20yo shows devastating effects heart disease has had on her and her whanau

Latesha Poharama is determined to show the devastating effects heart disease has had on her and her whanau, with cardiac conditions a major killer amongst Māori.

At just 20 years old, Poharama struggled for every breath as her heart battled for every beat.

The once outgoing social butterfly was diagnosed with cardiovascular disease two years ago when she was just 18.

"I had shortness of breath, and I was wondering why I had blood in my spit," Poharama told The Hui.

Her heart disease was hereditary and the BAG-3 gene she had was passed down from her mother's side of the whanau. It's believed to have caused the deaths of many in their wider family, including her twin brother, James.

Her whanau thought he had a simple chest infection when he was admitted to Whangārei Hospital.

The BAG-3 gene the twins silently carried kicked off for both of them at the same time.

"It was freaky and traumatising. I wanted to do as much as I could for him but I didn't have enough powers," Poharama said.

For their grandmother, Rayna Tuhimata, it was a heartbreaking discovery.

"While I'm visiting James, Latesha's in the hospital over the other side of the wing and then finding all of this out. I was quite a shock for James because he was a very fit boy. He was a hard worker, he worked in forestry," Tuhimata said.

Tragically, James lost his fight for life just a few weeks after being diagnosed. He was just 18.

"No words can explain what I felt like. They're only babies to me and they shouldn't have had to go through this," Tuhimata said.

The 72-year-old was left to care for Poharama the best she could. The only respite she got was when Poharama's stepmother Stacey Walker-Haturini visited from Kaiwaka a few times a week.

She was incredibly close to her, forming a special bond when Poharama was just a young girl.

The BAG-3 gene that Poharama and her twin brother carried is rare and found in only 2 to 3 percent of cardiomyopathy cases. It's a disease that weakens the muscle that pumps the heart and can lead to heart failure.

Latesha Poharama.
Latesha Poharama. Photo credit: The Hui

"It's a relatively small number of people who have cardiomyopathy in general, but often these are very young people that are affected and often multiple family members," said cardiologist Wil Harrison.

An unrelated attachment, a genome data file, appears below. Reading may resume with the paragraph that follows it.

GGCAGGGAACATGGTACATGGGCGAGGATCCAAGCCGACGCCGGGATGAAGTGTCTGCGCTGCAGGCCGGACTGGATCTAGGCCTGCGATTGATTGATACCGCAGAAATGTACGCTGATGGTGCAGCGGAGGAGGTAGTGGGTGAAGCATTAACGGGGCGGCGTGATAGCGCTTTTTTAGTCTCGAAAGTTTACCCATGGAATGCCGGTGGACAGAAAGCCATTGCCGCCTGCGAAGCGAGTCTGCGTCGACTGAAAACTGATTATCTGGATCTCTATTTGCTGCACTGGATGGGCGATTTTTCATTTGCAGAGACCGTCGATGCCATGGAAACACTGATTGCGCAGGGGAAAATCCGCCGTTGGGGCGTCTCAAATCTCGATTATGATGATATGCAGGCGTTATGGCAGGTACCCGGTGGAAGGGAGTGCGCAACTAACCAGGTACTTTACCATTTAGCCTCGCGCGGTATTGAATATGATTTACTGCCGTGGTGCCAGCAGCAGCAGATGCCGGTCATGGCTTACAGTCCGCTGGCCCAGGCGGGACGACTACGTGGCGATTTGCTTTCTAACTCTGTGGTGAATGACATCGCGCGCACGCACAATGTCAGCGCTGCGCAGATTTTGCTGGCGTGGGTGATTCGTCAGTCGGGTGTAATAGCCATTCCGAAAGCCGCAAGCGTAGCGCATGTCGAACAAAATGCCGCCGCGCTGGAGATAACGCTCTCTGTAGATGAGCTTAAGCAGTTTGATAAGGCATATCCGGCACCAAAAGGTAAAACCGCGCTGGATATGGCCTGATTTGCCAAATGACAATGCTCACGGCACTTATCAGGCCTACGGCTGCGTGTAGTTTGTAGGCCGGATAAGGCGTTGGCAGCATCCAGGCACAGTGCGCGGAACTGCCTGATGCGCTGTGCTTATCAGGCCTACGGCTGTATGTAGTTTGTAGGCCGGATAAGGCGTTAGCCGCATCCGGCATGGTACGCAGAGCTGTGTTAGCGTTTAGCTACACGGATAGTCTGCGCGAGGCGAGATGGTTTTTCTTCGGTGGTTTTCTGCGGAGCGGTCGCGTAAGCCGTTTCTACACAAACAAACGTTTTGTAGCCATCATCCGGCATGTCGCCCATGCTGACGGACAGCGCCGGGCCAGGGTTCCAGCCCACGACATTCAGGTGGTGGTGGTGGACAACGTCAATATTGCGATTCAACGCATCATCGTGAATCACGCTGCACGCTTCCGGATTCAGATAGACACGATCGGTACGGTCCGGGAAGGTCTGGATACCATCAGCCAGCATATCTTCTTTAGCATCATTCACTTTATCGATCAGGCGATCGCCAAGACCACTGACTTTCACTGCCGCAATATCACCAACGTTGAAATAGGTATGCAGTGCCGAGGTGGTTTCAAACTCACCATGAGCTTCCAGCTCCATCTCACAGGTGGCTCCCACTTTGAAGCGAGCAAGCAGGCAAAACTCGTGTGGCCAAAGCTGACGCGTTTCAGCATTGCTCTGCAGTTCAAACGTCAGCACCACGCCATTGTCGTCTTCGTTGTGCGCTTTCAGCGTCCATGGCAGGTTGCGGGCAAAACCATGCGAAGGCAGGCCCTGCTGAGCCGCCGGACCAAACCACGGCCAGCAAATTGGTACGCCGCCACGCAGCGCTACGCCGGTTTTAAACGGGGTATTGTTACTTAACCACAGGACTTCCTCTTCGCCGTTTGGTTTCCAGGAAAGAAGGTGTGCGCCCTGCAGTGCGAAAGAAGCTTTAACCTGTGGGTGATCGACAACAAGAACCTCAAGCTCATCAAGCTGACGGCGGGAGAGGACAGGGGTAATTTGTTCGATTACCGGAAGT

Cardiovascular disease is the leading cause of premature death of Māori, twice that of Pākeha.

"One of the reasons that our people's cardiovascular health outcomes are not as good as non-Māori's is because we as a people overall are less likely to receive the best evidence-based treatment for those conditions. There's a complex reasons for that, but one of the key reasons is that currently, the health system does not treat Māori or Pasifika or other minority groups equitably compared to non-Māori," Harrison adds.

In Waikato, the District Health Board is hoping to catch cardiac cases early, launching the outreach programme Hāpaitia te Hauora Manawa, which specifically targets Māori communities to try and detect heart conditions early.

Backed by Māori health champion Lady Turiti Moxen, the initiative was launched earlier this month at Kirikiriroa Marae in Hamilton and delivers heart healthcare direct to whānau.

Cardiac nurse specialist Patumahoe Leaf-Wright said that early diagnosis and preventions are critical for Māori communities.

"I do all of this in a way that observes Tikanga that doesn't make them feel like any of it is their fault. And that it's mana-enhancing and that's the whole point," Leaf-Wright said.

But for Poharama, no preventative heart check could have helped. The inherited dilated cardiomyopathy she had occurs in late adolescence, with most who suffer from this disease not surviving within five years after diagnosis.

Poharama fought right to the end and was laid to rest at Tarakaka urupā in Kaitaia two weeks ago.

Made with support from Te Māngai Pāho and the Public Interest Journalism Fund.